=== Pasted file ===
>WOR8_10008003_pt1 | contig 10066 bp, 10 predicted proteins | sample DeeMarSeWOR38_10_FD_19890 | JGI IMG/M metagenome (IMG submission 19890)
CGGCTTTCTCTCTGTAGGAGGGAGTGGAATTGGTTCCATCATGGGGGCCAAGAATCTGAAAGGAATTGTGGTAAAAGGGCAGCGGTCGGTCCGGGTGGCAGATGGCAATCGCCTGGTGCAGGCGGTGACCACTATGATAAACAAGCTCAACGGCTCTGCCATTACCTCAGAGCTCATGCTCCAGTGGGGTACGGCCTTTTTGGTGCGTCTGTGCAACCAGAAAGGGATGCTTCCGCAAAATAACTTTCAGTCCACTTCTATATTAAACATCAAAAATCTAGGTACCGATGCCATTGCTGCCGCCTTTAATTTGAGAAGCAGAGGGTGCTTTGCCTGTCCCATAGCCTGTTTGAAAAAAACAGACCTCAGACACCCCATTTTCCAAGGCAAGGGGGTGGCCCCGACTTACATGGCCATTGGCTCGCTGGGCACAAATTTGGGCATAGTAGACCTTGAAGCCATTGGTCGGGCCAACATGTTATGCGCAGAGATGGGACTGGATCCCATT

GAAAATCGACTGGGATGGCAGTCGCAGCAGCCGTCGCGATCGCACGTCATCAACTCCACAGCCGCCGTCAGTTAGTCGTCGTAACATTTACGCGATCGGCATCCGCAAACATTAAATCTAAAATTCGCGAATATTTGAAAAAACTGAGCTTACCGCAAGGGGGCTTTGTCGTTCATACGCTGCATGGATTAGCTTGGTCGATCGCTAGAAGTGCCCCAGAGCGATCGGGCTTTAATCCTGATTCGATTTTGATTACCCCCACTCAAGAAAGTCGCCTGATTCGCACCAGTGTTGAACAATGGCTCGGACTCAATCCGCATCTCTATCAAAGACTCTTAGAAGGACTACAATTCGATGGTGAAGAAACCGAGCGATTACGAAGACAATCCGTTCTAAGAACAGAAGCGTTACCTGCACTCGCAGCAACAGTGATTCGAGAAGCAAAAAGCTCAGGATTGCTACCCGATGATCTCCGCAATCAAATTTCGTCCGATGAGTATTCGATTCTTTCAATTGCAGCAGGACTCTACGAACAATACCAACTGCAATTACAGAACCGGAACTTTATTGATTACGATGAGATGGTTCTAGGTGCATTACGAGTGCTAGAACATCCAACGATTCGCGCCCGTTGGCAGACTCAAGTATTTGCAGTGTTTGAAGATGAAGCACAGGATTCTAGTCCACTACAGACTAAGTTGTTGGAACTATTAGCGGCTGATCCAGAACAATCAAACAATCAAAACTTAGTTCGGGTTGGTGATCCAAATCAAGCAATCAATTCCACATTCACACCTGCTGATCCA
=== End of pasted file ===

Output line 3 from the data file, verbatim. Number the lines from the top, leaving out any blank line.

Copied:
GAAAATCGACTGGGATGGCAGTCGCAGCAGCCGTCGCGATCGCACGTCATCAACTCCACAGCCGCCGTCAGTTAGTCGTCGTAACATTTACGCGATCGGCATCCGCAAACATTAAATCTAAAATTCGCGAATATTTGAAAAAACTGAGCTTACCGCAAGGGGGCTTTGTCGTTCATACGCTGCATGGATTAGCTTGGTCGATCGCTAGAAGTGCCCCAGAGCGATCGGGCTTTAATCCTGATTCGATTTTGATTACCCCCACTCAAGAAAGTCGCCTGATTCGCACCAGTGTTGAACAATGGCTCGGACTCAATCCGCATCTCTATCAAAGACTCTTAGAAGGACTACAATTCGATGGTGAAGAAACCGAGCGATTACGAAGACAATCCGTTCTAAGAACAGAAGCGTTACCTGCACTCGCAGCAACAGTGATTCGAGAAGCAAAAAGCTCAGGATTGCTACCCGATGATCTCCGCAATCAAATTTCGTCCGATGAGTATTCGATTCTTTCAATTGCAGCAGGACTCTACGAACAATACCAACTGCAATTACAGAACCGGAACTTTATTGATTACGATGAGATGGTTCTAGGTGCATTACGAGTGCTAGAACATCCAACGATTCGCGCCCGTTGGCAGACTCAAGTATTTGCAGTGTTTGAAGATGAAGCACAGGATTCTAGTCCACTACAGACTAAGTTGTTGGAACTATTAGCGGCTGATCCAGAACAATCAAACAATCAAAACTTAGTTCGGGTTGGTGATCCAAATCAAGCAATCAATTCCACATTCACACCTGCTGATCCA